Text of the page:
A US court convicted Stewart Rhodes, leader of the far-right group Oath Keepers, of seditious conspiracy this Tuesday (29). This is the most serious accusation related to the invasion of the Capitol on January 6, 2021, in an episode considered one of the greatest attacks in history on American democracy.
The crime is defined as attempting to forcibly overthrow, overthrow, or destroy the US government, carrying a maximum sentence of 20 years in prison. In addition to Rhodes, Kelly Meggs, who coordinated the Florida arm of the Oath Keepers, was also convicted of sedition – three other defendants were found not guilty.
The verdicts, after three days of deliberations, were a victory for the Justice Department and the first time in nearly 20 trials related to the case that a jury has found the Jan. 6 violence to be the product of an organized conspiracy, according to US newspaper The New York Times.
Approximately 900 people, in nearly all 50 US states, are accused of involvement in the January 6 episode. Investigations are still ongoing – also in a bipartisan congressional commission, which seeks to determine the responsibilities of members of the federal administration at the time.
The Oath Keepers are a relatively loose group of activists who say they believe the federal government is encroaching on their rights. They focus on recruiting police and former agents, emergency service workers and the military. The organization was founded in 2009 by Rhodes, who is a former military man. He was arrested in January of this year.
During the process, prosecutors said that, in late December 2020, Rhodes used encrypted private means of communication to organize his trip to the American capital on January 6 – the date of the invasion. He and others planned to bring weapons to the site to help support the operation.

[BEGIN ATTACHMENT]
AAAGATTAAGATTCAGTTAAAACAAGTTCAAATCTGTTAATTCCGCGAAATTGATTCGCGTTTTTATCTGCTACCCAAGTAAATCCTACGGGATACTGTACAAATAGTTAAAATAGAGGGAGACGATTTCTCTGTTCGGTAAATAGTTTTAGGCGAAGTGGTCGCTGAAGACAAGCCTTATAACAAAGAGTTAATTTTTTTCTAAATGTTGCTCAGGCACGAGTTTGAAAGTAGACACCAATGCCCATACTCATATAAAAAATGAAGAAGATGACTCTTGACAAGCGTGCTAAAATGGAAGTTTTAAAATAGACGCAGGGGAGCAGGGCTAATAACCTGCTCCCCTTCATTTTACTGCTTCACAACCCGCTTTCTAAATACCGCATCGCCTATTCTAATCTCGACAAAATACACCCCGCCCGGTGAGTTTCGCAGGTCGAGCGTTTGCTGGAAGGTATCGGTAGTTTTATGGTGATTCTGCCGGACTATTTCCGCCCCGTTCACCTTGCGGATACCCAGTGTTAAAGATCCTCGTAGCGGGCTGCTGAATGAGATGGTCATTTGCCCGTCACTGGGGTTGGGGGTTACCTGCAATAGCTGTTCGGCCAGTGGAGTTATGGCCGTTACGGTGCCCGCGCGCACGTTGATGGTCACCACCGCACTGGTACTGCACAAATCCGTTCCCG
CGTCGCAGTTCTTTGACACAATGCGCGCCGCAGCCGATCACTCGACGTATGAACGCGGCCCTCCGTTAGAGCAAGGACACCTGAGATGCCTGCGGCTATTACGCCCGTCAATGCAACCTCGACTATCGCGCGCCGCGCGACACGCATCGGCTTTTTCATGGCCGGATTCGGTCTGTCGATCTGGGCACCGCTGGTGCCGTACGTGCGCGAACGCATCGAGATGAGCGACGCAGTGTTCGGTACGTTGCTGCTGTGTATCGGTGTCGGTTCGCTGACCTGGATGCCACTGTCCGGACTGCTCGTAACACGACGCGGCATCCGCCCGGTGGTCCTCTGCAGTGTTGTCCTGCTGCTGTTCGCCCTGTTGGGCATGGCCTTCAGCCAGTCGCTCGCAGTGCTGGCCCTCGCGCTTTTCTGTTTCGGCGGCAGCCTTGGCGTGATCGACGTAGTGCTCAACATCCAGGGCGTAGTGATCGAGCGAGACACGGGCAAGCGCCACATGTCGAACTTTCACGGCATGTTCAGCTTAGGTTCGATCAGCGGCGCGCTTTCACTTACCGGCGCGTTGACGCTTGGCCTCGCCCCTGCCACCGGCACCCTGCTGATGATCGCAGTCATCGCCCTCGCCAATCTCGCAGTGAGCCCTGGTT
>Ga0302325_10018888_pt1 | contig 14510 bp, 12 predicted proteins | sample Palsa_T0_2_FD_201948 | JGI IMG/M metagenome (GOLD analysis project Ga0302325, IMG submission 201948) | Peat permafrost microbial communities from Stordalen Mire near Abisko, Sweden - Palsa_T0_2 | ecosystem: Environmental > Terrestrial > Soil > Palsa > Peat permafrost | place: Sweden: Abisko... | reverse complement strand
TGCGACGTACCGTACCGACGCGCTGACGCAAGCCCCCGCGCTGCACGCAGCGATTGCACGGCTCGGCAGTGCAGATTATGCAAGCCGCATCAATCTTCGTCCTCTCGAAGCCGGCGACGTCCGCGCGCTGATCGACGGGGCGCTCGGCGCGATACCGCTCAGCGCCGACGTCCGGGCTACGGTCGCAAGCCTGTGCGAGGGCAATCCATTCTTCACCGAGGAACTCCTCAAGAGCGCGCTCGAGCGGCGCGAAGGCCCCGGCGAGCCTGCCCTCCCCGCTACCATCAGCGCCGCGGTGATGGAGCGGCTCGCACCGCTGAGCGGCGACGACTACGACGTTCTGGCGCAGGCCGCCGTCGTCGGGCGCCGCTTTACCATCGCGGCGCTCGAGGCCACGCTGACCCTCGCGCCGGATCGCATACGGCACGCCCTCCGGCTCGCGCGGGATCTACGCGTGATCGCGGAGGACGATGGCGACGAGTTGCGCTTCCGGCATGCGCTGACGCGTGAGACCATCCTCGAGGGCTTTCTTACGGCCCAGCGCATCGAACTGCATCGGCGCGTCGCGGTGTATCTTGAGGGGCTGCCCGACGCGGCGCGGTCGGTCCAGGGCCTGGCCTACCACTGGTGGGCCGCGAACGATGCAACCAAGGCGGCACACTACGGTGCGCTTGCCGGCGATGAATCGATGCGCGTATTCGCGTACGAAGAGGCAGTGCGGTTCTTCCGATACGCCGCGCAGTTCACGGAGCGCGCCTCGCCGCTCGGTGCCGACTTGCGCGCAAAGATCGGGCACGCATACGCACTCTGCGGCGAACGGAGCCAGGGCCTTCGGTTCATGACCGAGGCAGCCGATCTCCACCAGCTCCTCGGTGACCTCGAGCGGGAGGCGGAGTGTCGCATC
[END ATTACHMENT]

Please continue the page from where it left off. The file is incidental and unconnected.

🇧🇷[Os acusados] organized trips from all over the country to Washington, equipped themselves with all types of weapons, dressed in combat uniforms and were ready to respond to the call to arms of Rhodes”, communicated the indictment. Members of the Oath Keepers, often heavily armed, are often seen at protests and political events in the US.
The Capitol invasion in January 2021 led supporters of then-President Donald Trump to a failed attempt to prevent the US Congress from certifying Joe Biden’s electoral victory for the Presidency. The attack came shortly after a speech in which the Republican repeated baseless accusations that his defeat was the result of widespread fraud. He then urged supporters to come to Capitol Hill to “fight like never before” to prevent the election from being stolen.
Trump, who this month announced that he will run for president again, was summoned by the House to present his version of the episode that left five dead, but he did not appear until the last 14th, a date set as the deadline.
Testimony has always been regarded as uncertain. The Supreme Court’s opinion guarantees former presidents the so-called executive privilege, a mechanism that, to some extent, protects them from giving testimony. The commission understands, however, that there are limits to the triggering of the device and cites cases in which other former presidents testified in similar bodies of Congress.
The crime of seditious conspiracy also featured prominently in the US in 1987, when federal authorities brought charges against leaders and members of a neo-Nazi group known as The Order. 14 alleged members or supporters were indicted, ten of whom faced seditious conspiracy charges. After a two-month trial, the jury cleared all defendants.
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